Amster Rothstein and Ebenstein, LLP - Intellectual Property Law

ARE Patent Litigation Alert:
SCOTUS Rejects Good Faith Belief Of Invalidity Of A Patent As A Defense To Induced Infringement

May 28, 2015
Author(s): Charles R. Macedo, David P. Goldberg

(May 28, 2015) On May 26, 2015, in Commil USA, LLC v. Cisco Systems, Inc., No. 13-896, 574 U.S. ___ (May 26, 2015), the Supreme Court addressed the question of whether a good faith belief in an invalidity defense will defeat the “intent” element of a claim for induced infringement.  Cisco argued that it was not liable for inducement because it had a good-faith belief that the patent at issue was invalid.

Justice Kennedy, writing for the majority of the Supreme Court, held that a defendant’s belief (good faith or otherwise) as to the invalidity of a patent is not a defense to induced infringement.

While the Court reaffirmed that both induced infringement under 271(b) and contributory infringement under 271(c) require both knowledge of the patent and knowledge of patent infringement, the Court made clear that mental state is irrelevant for both causes of action, as well as for direct infringement under 271(a).  Thus, the Court confirmed that a defendant’s good faith belief that a patent is invalid is not a defense to either induced infringement or contributory infringement.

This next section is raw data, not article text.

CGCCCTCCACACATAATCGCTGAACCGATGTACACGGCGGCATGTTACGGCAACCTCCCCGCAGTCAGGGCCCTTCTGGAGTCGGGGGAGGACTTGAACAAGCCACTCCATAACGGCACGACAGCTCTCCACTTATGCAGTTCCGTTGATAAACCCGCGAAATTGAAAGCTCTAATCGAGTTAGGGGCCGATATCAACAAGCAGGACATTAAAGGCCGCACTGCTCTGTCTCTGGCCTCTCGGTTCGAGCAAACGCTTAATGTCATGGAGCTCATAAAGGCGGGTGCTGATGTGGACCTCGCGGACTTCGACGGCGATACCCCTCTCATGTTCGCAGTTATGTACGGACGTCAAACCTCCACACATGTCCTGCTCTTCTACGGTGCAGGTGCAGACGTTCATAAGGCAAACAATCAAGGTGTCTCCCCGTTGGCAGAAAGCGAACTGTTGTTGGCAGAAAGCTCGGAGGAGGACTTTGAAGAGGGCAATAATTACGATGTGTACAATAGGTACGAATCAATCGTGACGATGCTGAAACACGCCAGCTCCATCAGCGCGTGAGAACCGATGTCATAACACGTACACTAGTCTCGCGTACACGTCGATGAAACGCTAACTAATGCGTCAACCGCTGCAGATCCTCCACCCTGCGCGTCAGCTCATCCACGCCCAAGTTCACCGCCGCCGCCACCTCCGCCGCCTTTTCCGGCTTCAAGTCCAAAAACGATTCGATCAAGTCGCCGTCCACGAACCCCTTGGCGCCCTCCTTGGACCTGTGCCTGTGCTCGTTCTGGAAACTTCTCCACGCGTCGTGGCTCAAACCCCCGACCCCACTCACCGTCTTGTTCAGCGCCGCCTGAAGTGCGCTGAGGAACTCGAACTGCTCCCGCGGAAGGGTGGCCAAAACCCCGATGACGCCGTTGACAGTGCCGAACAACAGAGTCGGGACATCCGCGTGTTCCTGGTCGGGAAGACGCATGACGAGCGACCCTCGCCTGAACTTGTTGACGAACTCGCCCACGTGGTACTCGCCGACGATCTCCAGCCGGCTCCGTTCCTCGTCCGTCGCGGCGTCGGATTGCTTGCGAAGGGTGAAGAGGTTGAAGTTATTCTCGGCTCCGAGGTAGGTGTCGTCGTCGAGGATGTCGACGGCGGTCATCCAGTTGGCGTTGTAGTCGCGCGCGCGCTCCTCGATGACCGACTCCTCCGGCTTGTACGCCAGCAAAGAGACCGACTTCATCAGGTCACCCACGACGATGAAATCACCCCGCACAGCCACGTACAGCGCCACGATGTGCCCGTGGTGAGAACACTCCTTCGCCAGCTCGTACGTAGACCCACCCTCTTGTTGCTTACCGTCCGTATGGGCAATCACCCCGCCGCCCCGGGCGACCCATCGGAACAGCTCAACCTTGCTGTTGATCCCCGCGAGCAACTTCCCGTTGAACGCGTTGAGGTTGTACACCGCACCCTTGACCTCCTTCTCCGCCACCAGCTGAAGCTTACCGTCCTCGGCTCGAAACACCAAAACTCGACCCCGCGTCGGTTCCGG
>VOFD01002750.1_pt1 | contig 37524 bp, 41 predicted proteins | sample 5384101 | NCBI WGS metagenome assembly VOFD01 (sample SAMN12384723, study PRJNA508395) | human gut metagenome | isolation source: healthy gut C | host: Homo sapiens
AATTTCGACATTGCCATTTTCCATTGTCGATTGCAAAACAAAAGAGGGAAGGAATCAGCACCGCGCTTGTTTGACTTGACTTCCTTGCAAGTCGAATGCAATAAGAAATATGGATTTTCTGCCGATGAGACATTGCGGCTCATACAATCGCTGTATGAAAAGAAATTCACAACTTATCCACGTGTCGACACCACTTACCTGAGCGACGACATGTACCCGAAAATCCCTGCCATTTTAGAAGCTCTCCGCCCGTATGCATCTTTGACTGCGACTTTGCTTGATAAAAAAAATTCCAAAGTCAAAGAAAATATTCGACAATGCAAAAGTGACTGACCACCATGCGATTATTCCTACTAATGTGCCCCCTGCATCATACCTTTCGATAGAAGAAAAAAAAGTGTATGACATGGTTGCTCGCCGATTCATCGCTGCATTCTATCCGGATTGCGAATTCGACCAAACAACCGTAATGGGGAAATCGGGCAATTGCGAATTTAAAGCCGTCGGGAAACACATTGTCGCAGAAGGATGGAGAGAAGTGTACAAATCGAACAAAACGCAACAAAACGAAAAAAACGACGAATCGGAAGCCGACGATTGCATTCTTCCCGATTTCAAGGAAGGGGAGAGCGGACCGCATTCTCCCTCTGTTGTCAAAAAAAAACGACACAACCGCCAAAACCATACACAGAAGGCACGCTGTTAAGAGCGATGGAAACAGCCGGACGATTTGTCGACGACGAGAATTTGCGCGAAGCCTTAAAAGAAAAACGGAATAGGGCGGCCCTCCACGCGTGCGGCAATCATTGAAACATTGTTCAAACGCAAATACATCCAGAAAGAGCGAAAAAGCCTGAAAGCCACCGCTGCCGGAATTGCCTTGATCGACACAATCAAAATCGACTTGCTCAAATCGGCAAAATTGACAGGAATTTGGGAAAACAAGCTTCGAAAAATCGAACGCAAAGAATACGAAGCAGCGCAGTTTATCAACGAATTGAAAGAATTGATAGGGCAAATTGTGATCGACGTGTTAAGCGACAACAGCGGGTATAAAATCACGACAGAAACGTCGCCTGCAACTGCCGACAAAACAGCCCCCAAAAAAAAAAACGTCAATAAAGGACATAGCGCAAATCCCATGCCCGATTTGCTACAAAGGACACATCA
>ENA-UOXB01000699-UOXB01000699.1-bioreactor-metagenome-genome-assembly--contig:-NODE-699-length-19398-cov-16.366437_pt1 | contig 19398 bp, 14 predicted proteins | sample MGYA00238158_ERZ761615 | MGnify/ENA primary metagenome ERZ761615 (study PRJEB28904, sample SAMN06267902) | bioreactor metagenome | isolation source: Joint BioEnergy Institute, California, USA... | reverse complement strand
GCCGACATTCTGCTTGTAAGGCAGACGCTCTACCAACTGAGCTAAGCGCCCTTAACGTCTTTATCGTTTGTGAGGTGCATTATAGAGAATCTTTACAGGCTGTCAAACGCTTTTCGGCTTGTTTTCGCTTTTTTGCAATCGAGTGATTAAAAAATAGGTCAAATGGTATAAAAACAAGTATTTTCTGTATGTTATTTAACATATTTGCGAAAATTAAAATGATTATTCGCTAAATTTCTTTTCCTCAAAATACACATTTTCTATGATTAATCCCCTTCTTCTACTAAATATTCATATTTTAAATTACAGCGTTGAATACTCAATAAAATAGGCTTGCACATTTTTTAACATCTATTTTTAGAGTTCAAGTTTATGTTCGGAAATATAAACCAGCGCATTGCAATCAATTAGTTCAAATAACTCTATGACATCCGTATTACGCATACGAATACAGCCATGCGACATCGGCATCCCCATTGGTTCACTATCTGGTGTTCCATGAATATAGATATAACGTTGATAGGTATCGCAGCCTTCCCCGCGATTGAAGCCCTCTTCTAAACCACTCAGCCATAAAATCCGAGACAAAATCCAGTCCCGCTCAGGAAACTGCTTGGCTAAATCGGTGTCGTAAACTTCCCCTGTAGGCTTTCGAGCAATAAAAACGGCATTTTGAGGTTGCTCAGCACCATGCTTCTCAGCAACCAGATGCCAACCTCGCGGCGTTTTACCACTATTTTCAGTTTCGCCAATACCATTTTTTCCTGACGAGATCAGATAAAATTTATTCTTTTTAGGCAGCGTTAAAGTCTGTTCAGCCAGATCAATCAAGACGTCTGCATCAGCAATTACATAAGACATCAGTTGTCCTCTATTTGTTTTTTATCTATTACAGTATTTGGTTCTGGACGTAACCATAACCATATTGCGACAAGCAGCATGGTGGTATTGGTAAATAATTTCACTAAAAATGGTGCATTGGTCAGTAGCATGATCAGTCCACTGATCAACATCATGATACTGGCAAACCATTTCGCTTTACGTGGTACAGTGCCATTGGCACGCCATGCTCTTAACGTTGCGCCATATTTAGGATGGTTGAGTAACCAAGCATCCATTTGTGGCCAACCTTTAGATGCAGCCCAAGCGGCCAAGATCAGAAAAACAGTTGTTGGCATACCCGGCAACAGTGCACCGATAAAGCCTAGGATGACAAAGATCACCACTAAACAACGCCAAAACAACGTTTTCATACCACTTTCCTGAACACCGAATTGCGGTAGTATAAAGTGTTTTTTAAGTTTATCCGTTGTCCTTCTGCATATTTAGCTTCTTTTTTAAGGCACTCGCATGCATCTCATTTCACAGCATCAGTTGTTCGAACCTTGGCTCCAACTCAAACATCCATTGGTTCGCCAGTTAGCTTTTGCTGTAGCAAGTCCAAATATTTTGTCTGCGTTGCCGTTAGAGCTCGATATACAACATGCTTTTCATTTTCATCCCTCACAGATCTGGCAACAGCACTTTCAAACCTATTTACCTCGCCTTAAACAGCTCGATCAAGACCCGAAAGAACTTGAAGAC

In an apparent effort to let Congress and others know that imposing an intent requirement on indirect infringement claims is not the way to address issues of bad-actors, i.e., “trolls”, the Court had a significant discussion regarding the availability of sanctions against attorneys for bringing frivolous lawsuits.

This latest decision in Supreme Court patent law jurisprudence once again found the Federal Circuit’s jurisprudence in error, but significantly, rejected a defense to induced infringement which could render the claim illusory.

We continue to monitor the Courts for the latest developments in patent law.

Charles Macedo is a partner, and David Goldberg and Richard Zemsky are associates at Amster, Rothstein & Ebenstein LLP.  Their practice specializes in intellectual property issues including litigating patent, copyright, trademark, and other intellectual property disputes.  They may be reached at [email protected], [email protected], and [email protected].

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